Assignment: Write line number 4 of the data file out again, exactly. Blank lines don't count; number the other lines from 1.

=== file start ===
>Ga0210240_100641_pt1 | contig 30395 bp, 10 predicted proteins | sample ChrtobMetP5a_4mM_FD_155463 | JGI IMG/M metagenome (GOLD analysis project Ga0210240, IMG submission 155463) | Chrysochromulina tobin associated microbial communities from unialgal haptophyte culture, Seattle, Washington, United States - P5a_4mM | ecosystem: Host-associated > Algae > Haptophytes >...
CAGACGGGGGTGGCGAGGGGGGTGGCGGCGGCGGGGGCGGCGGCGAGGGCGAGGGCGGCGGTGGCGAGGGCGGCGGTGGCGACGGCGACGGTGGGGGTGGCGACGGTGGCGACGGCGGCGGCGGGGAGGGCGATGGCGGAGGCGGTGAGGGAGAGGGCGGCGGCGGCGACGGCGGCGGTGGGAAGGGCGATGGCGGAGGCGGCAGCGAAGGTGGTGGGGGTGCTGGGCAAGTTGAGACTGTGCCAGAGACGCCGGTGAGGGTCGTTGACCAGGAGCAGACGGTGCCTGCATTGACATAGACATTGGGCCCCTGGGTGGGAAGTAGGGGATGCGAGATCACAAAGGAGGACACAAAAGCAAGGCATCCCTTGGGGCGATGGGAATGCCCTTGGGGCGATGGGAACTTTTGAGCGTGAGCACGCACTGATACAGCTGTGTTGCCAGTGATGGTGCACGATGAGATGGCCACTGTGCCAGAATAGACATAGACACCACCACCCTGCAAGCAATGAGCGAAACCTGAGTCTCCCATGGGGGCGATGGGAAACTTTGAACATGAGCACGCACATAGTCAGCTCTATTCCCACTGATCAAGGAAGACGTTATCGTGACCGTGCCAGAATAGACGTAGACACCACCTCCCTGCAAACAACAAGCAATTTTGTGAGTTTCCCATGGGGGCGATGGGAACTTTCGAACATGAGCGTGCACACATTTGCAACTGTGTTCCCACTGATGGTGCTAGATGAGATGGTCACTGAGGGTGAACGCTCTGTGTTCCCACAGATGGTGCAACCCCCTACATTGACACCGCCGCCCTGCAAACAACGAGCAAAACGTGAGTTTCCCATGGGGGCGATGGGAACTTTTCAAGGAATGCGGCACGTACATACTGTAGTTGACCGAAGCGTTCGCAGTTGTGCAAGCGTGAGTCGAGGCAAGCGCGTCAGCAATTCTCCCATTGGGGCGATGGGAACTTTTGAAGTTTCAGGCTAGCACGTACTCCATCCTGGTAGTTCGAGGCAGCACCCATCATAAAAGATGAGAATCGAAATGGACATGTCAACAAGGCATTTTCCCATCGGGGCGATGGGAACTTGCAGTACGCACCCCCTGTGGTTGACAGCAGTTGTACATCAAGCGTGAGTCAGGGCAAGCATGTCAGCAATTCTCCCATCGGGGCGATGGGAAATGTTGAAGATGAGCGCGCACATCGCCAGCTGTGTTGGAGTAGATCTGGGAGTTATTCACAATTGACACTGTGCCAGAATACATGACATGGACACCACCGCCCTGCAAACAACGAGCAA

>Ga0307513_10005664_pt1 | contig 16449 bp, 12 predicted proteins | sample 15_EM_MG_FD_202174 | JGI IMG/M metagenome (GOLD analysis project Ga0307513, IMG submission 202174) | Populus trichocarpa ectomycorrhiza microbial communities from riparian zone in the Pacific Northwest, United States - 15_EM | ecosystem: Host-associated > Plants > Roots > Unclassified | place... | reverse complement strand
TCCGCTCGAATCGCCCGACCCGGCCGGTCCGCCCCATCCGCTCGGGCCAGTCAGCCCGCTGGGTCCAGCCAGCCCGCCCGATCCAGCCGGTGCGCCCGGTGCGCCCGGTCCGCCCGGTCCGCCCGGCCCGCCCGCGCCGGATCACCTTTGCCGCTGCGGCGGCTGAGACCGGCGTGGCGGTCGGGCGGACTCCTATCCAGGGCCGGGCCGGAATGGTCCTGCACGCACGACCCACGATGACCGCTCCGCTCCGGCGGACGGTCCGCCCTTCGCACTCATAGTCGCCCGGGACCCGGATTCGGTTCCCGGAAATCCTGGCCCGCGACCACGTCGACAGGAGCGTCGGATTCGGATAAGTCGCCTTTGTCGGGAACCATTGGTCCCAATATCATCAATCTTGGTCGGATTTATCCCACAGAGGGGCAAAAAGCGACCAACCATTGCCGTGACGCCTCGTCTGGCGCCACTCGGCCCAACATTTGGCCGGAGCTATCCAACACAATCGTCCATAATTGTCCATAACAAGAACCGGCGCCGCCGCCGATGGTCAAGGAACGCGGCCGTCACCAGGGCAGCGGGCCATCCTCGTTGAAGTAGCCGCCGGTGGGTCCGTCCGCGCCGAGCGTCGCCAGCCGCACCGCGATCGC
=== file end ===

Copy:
TCCGCTCGAATCGCCCGACCCGGCCGGTCCGCCCCATCCGCTCGGGCCAGTCAGCCCGCTGGGTCCAGCCAGCCCGCCCGATCCAGCCGGTGCGCCCGGTGCGCCCGGTCCGCCCGGTCCGCCCGGCCCGCCCGCGCCGGATCACCTTTGCCGCTGCGGCGGCTGAGACCGGCGTGGCGGTCGGGCGGACTCCTATCCAGGGCCGGGCCGGAATGGTCCTGCACGCACGACCCACGATGACCGCTCCGCTCCGGCGGACGGTCCGCCCTTCGCACTCATAGTCGCCCGGGACCCGGATTCGGTTCCCGGAAATCCTGGCCCGCGACCACGTCGACAGGAGCGTCGGATTCGGATAAGTCGCCTTTGTCGGGAACCATTGGTCCCAATATCATCAATCTTGGTCGGATTTATCCCACAGAGGGGCAAAAAGCGACCAACCATTGCCGTGACGCCTCGTCTGGCGCCACTCGGCCCAACATTTGGCCGGAGCTATCCAACACAATCGTCCATAATTGTCCATAACAAGAACCGGCGCCGCCGCCGATGGTCAAGGAACGCGGCCGTCACCAGGGCAGCGGGCCATCCTCGTTGAAGTAGCCGCCGGTGGGTCCGTCCGCGCCGAGCGTCGCCAGCCGCACCGCGATCGC